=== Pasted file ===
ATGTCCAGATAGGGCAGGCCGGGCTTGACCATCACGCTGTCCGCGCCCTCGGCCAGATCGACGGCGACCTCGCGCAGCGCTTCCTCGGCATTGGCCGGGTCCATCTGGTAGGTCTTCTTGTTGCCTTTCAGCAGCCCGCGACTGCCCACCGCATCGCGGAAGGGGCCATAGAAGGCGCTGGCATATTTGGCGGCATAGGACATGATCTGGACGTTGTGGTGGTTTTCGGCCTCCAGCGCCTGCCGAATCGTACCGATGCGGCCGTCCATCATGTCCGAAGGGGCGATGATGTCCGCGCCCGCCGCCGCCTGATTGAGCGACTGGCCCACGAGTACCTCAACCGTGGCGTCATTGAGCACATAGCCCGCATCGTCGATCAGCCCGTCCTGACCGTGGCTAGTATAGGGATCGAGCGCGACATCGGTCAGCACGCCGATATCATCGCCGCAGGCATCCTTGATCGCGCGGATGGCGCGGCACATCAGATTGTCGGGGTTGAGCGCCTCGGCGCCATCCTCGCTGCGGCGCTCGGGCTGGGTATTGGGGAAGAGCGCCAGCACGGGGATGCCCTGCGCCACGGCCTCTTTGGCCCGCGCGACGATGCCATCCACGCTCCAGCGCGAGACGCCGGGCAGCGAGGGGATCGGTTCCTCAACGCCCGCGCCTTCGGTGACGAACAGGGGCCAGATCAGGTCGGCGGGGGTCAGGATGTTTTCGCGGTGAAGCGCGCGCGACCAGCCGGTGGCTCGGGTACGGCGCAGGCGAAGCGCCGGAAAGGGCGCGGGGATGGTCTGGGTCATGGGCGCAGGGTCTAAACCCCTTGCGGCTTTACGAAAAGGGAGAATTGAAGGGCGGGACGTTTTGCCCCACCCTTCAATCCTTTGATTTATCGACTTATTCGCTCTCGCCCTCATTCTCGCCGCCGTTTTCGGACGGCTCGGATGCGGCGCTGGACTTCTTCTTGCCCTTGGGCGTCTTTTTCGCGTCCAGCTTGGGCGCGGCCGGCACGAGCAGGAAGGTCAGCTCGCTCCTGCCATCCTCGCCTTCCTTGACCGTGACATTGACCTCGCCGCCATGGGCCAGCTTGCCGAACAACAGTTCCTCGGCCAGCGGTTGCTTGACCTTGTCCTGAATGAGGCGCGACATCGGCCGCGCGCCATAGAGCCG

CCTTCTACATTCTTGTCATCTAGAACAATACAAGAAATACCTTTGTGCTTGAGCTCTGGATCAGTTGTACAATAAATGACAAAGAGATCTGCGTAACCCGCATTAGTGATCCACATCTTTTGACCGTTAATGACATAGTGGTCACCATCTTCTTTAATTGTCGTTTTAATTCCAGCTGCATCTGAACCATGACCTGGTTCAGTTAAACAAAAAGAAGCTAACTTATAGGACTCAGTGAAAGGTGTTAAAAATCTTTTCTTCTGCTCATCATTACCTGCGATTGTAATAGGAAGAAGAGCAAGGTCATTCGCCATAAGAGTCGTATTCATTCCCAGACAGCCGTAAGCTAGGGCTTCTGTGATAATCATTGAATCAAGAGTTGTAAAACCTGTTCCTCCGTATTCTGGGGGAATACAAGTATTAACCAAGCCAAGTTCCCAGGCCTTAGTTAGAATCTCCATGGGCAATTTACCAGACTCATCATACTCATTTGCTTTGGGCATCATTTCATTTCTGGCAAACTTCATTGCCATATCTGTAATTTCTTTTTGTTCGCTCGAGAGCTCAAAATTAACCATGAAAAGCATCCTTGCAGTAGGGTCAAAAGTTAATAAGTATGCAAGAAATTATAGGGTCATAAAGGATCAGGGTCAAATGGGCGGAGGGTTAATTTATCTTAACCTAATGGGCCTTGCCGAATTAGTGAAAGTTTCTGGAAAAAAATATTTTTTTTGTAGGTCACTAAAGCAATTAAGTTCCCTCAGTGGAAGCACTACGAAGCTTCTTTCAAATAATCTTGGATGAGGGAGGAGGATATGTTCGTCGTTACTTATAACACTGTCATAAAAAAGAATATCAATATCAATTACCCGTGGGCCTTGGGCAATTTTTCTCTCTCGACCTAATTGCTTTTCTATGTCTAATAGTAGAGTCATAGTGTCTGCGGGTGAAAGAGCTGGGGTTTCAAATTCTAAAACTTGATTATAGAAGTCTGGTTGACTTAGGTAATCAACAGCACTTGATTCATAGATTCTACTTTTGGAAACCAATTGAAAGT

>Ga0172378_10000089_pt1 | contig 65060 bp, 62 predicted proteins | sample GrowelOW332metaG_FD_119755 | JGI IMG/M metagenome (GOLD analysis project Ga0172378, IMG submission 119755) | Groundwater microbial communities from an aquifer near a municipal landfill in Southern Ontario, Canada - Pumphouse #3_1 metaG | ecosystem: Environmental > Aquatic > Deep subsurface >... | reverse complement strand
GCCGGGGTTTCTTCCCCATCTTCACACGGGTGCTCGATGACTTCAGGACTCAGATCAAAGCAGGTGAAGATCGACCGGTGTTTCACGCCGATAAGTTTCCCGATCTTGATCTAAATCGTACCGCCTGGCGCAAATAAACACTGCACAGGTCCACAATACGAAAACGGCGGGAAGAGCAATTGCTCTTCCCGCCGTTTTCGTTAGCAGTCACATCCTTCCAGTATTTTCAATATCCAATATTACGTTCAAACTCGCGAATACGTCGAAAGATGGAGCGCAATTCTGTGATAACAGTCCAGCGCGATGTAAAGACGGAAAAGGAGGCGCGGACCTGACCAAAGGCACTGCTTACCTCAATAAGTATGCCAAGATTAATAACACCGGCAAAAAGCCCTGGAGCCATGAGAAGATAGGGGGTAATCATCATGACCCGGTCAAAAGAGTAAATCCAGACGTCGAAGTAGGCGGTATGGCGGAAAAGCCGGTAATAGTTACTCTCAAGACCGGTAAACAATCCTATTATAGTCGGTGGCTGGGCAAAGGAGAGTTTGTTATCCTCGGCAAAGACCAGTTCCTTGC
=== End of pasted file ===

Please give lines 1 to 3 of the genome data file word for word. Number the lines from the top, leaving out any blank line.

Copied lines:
ATGTCCAGATAGGGCAGGCCGGGCTTGACCATCACGCTGTCCGCGCCCTCGGCCAGATCGACGGCGACCTCGCGCAGCGCTTCCTCGGCATTGGCCGGGTCCATCTGGTAGGTCTTCTTGTTGCCTTTCAGCAGCCCGCGACTGCCCACCGCATCGCGGAAGGGGCCATAGAAGGCGCTGGCATATTTGGCGGCATAGGACATGATCTGGACGTTGTGGTGGTTTTCGGCCTCCAGCGCCTGCCGAATCGTACCGATGCGGCCGTCCATCATGTCCGAAGGGGCGATGATGTCCGCGCCCGCCGCCGCCTGATTGAGCGACTGGCCCACGAGTACCTCAACCGTGGCGTCATTGAGCACATAGCCCGCATCGTCGATCAGCCCGTCCTGACCGTGGCTAGTATAGGGATCGAGCGCGACATCGGTCAGCACGCCGATATCATCGCCGCAGGCATCCTTGATCGCGCGGATGGCGCGGCACATCAGATTGTCGGGGTTGAGCGCCTCGGCGCCATCCTCGCTGCGGCGCTCGGGCTGGGTATTGGGGAAGAGCGCCAGCACGGGGATGCCCTGCGCCACGGCCTCTTTGGCCCGCGCGACGATGCCATCCACGCTCCAGCGCGAGACGCCGGGCAGCGAGGGGATCGGTTCCTCAACGCCCGCGCCTTCGGTGACGAACAGGGGCCAGATCAGGTCGGCGGGGGTCAGGATGTTTTCGCGGTGAAGCGCGCGCGACCAGCCGGTGGCTCGGGTACGGCGCAGGCGAAGCGCCGGAAAGGGCGCGGGGATGGTCTGGGTCATGGGCGCAGGGTCTAAACCCCTTGCGGCTTTACGAAAAGGGAGAATTGAAGGGCGGGACGTTTTGCCCCACCCTTCAATCCTTTGATTTATCGACTTATTCGCTCTCGCCCTCATTCTCGCCGCCGTTTTCGGACGGCTCGGATGCGGCGCTGGACTTCTTCTTGCCCTTGGGCGTCTTTTTCGCGTCCAGCTTGGGCGCGGCCGGCACGAGCAGGAAGGTCAGCTCGCTCCTGCCATCCTCGCCTTCCTTGACCGTGACATTGACCTCGCCGCCATGGGCCAGCTTGCCGAACAACAGTTCCTCGGCCAGCGGTTGCTTGACCTTGTCCTGAATGAGGCGCGACATCGGCCGCGCGCCATAGAGCCG

CCTTCTACATTCTTGTCATCTAGAACAATACAAGAAATACCTTTGTGCTTGAGCTCTGGATCAGTTGTACAATAAATGACAAAGAGATCTGCGTAACCCGCATTAGTGATCCACATCTTTTGACCGTTAATGACATAGTGGTCACCATCTTCTTTAATTGTCGTTTTAATTCCAGCTGCATCTGAACCATGACCTGGTTCAGTTAAACAAAAAGAAGCTAACTTATAGGACTCAGTGAAAGGTGTTAAAAATCTTTTCTTCTGCTCATCATTACCTGCGATTGTAATAGGAAGAAGAGCAAGGTCATTCGCCATAAGAGTCGTATTCATTCCCAGACAGCCGTAAGCTAGGGCTTCTGTGATAATCATTGAATCAAGAGTTGTAAAACCTGTTCCTCCGTATTCTGGGGGAATACAAGTATTAACCAAGCCAAGTTCCCAGGCCTTAGTTAGAATCTCCATGGGCAATTTACCAGACTCATCATACTCATTTGCTTTGGGCATCATTTCATTTCTGGCAAACTTCATTGCCATATCTGTAATTTCTTTTTGTTCGCTCGAGAGCTCAAAATTAACCATGAAAAGCATCCTTGCAGTAGGGTCAAAAGTTAATAAGTATGCAAGAAATTATAGGGTCATAAAGGATCAGGGTCAAATGGGCGGAGGGTTAATTTATCTTAACCTAATGGGCCTTGCCGAATTAGTGAAAGTTTCTGGAAAAAAATATTTTTTTTGTAGGTCACTAAAGCAATTAAGTTCCCTCAGTGGAAGCACTACGAAGCTTCTTTCAAATAATCTTGGATGAGGGAGGAGGATATGTTCGTCGTTACTTATAACACTGTCATAAAAAAGAATATCAATATCAATTACCCGTGGGCCTTGGGCAATTTTTCTCTCTCGACCTAATTGCTTTTCTATGTCTAATAGTAGAGTCATAGTGTCTGCGGGTGAAAGAGCTGGGGTTTCAAATTCTAAAACTTGATTATAGAAGTCTGGTTGACTTAGGTAATCAACAGCACTTGATTCATAGATTCTACTTTTGGAAACCAATTGAAAGT

>Ga0172378_10000089_pt1 | contig 65060 bp, 62 predicted proteins | sample GrowelOW332metaG_FD_119755 | JGI IMG/M metagenome (GOLD analysis project Ga0172378, IMG submission 119755) | Groundwater microbial communities from an aquifer near a municipal landfill in Southern Ontario, Canada - Pumphouse #3_1 metaG | ecosystem: Environmental > Aquatic > Deep subsurface >... | reverse complement strand